For the paramedian approach, the skin wheal from the local anesthetic is placed about 2 cm from the midline, and the spinal needle advances at an angle toward the midline. In this approach, the supraspinous and interspinous ligaments are usually not encountered. Hence, there is little resistance encountered until reaching the ligamentum flavum.


Appropriate patient selection and care should be established to help obviate common complications associated with neuraxial anesthesia. While many of the complications are of very low incidence, it’s worth being aware of them. Severe complications are believed to be extremely rare, but the frequency is probably underestimated.[6] Some common ones are[7][8]:

  • Backache (more common with epidural anesthesia)
  • Postdural puncture headache (as high as 25% in some studies). A non-cutting needle should be utilized for patients with high risk for PDPH, and the smallest gauge needle available is the recommendation for all patients[9]
  • Nausea, vomiting
  • Hypotension
  • Low-frequency hearing loss
  • Total spinal anesthesia (most feared complication)
  • Neurological injury
  • Spinal hematoma
  • Arachnoiditis[10]
  • Transient neurological syndrome (especially with lidocaine)

Clinical Significance

Neuraxial anesthesia offers many benefits that not available with general anesthesia. Neuraxial anesthesia has made it possible to perform many major procedures on an awake patient. For example, cesarian sections can be better and safely performed via neuraxial anesthesia than with general anesthesia, which allows the establishment of bonding between a mother and her neonate to take place immediately.

Neuraxial anesthesia has demonstrated itself as a useful adjunct to general anesthesia. The use of thoracic epidurals as a postoperative pain modality in post-thoracotomy patients has helped to improve patient's respiratory status. Other beneficial effects are better pain control than intravenous narcotics, less need for systemic opioids, earlier recovery of bowel functions, and easier participation in physical therapy.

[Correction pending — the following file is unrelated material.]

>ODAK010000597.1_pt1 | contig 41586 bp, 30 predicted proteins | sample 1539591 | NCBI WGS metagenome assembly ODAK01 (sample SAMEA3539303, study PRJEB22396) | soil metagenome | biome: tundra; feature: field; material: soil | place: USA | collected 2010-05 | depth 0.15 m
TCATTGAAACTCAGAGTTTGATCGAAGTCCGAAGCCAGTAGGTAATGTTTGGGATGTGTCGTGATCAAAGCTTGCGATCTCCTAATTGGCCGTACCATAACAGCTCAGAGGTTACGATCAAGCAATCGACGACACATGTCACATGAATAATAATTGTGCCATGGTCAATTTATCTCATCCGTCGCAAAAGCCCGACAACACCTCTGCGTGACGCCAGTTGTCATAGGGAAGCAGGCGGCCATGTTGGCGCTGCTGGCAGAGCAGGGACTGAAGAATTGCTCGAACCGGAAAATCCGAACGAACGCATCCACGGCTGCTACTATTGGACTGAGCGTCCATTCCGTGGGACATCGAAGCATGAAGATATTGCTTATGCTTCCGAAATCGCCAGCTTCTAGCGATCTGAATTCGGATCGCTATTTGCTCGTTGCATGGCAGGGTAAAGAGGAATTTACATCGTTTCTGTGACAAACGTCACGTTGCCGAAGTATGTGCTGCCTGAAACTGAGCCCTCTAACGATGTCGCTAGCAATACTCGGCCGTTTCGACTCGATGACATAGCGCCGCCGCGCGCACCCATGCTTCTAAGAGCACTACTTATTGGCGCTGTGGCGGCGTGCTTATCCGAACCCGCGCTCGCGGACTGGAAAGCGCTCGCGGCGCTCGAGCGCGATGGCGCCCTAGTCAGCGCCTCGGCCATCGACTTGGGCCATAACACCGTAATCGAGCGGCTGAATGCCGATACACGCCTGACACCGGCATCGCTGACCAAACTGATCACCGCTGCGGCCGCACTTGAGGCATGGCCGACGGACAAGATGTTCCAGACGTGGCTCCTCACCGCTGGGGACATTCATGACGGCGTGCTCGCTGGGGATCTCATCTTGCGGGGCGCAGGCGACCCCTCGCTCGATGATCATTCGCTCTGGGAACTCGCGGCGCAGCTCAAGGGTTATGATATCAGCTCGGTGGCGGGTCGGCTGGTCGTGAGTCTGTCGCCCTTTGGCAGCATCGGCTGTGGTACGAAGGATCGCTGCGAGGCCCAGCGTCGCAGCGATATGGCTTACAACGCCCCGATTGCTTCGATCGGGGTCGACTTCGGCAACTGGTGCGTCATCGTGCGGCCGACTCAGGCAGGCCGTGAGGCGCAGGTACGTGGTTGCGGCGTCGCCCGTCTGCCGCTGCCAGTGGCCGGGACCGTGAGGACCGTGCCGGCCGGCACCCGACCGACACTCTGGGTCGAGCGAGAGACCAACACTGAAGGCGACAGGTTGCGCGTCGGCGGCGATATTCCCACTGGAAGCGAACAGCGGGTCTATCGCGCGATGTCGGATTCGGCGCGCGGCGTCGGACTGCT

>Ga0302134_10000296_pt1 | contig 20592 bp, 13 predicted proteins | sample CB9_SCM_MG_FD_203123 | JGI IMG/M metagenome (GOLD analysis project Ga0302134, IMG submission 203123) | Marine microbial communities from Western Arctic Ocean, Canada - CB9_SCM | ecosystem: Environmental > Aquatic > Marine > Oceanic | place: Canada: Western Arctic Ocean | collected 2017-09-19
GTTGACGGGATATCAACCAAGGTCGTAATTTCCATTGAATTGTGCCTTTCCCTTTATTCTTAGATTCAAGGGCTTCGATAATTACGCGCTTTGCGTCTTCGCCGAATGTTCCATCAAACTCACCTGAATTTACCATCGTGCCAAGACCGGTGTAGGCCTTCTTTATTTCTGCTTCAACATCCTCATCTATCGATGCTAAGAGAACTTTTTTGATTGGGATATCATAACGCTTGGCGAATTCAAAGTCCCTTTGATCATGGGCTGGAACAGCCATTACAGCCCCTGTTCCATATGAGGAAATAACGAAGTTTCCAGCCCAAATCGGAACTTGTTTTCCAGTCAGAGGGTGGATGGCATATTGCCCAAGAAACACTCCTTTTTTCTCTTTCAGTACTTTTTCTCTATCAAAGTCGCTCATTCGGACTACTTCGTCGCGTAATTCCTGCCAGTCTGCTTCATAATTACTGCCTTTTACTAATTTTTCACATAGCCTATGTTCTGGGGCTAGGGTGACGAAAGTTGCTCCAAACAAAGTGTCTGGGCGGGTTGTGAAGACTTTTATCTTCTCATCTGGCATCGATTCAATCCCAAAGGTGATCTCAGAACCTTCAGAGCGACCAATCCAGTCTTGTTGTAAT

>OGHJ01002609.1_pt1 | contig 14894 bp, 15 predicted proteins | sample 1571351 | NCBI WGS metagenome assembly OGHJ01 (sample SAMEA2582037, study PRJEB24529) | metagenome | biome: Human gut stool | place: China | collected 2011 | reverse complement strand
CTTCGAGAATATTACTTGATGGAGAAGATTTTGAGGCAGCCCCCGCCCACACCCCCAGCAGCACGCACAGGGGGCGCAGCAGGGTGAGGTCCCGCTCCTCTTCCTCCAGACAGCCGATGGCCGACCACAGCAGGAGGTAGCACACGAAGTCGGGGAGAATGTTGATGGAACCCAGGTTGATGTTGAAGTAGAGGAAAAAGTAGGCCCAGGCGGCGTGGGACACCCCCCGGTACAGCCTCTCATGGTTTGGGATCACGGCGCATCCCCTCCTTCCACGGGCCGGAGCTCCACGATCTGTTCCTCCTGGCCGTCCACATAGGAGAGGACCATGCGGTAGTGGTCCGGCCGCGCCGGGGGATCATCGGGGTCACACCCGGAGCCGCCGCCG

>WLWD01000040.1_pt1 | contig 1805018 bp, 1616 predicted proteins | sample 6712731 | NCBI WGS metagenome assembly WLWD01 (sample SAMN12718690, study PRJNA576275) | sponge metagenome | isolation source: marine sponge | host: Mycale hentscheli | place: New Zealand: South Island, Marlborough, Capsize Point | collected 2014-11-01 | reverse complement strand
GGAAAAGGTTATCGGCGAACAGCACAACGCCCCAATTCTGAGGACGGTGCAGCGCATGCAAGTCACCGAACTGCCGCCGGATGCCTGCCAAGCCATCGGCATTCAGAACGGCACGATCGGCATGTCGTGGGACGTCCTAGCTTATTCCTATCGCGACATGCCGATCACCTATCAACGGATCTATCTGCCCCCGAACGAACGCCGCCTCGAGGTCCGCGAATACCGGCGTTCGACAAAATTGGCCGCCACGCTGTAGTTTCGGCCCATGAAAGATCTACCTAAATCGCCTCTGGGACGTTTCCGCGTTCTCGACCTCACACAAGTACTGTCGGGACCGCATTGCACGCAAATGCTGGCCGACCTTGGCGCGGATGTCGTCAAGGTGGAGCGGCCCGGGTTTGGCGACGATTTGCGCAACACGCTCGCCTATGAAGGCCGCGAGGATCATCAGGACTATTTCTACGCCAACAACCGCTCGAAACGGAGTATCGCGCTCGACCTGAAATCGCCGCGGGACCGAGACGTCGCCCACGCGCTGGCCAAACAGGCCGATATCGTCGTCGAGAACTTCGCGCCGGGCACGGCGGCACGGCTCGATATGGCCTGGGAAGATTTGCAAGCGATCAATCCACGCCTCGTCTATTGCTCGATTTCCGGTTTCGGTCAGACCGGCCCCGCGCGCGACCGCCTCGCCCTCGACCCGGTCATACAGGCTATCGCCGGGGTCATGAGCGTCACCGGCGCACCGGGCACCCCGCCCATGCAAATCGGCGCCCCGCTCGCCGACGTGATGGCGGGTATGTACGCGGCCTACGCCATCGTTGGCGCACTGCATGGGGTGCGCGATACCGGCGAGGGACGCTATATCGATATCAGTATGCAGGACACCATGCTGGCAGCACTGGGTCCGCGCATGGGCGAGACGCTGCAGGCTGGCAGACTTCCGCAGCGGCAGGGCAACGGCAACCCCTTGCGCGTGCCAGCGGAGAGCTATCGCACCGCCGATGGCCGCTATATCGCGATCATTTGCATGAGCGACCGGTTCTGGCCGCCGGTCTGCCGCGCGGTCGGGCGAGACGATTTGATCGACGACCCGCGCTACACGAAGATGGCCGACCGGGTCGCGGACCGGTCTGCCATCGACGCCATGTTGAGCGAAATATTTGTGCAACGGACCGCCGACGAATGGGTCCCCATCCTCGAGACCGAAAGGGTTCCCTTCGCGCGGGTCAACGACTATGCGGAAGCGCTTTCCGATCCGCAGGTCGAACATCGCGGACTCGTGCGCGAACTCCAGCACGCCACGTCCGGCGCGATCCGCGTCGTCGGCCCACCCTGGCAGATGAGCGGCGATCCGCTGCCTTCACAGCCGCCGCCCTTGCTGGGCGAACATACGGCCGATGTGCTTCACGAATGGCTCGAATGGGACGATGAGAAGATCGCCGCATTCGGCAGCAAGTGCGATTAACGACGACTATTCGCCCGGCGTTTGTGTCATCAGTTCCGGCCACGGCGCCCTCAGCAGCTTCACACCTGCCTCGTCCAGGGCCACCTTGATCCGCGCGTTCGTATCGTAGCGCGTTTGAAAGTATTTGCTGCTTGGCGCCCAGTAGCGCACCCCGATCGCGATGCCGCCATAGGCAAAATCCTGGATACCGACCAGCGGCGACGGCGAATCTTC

Enhancing Healthcare Team Outcomes

Neuraxial anesthesia is a beneficial anesthesia modality that has helped for a wide range of surgical procedures. It does come with risks of which healthcare providers need to be aware of. Patient selection is critical and should be driven by a careful history and physical examination. The indication for neuraxial anesthesia needs to match the surgical needs of the patient. After surgery, the post-op team needs to be aware of the procedure, and the patient needs to monitored by well-trained personnel. 

The patient's hemodynamics requires monitoring in the immediate post-op period until the resolution of the anesthetic. Nurses and physicians from other fields managing the patient need to be aware of the nature of anesthesia that patient underwent. 

Upon discharge home, the patient should be able to be contacted by personnel who performed the procedure, and the patient should receive a list of possible complications. The patient should be asked about headaches, backache, and checked for any neurological deficits post-procedure and return of bowel and bladder function. The patient should be reassured and evaluated regarding any complications that may have resulted. A visit to the anesthesia clinic and/or appropriate specialist is the recommendation in the event of any complications.



Joe M Das


6/27/2022 11:46:35 PM



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Zaric D, Pace NL. Transient neurologic symptoms (TNS) following spinal anaesthesia with lidocaine versus other local anaesthetics. The Cochrane database of systematic reviews. 2009 Apr 15:(2):CD003006. doi: 10.1002/14651858.CD003006.pub3. Epub 2009 Apr 15     [PubMed PMID: 19370578]

Level 1 (high-level) evidence


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Chattopadhyay I, Jha AK, Banerjee SS, Basu S. Post-procedure adhesive arachnoiditis following obstetric spinal anaesthesia. Indian journal of anaesthesia. 2016 May:60(5):372-4. doi: 10.4103/0019-5049.181619. Epub     [PubMed PMID: 27212734]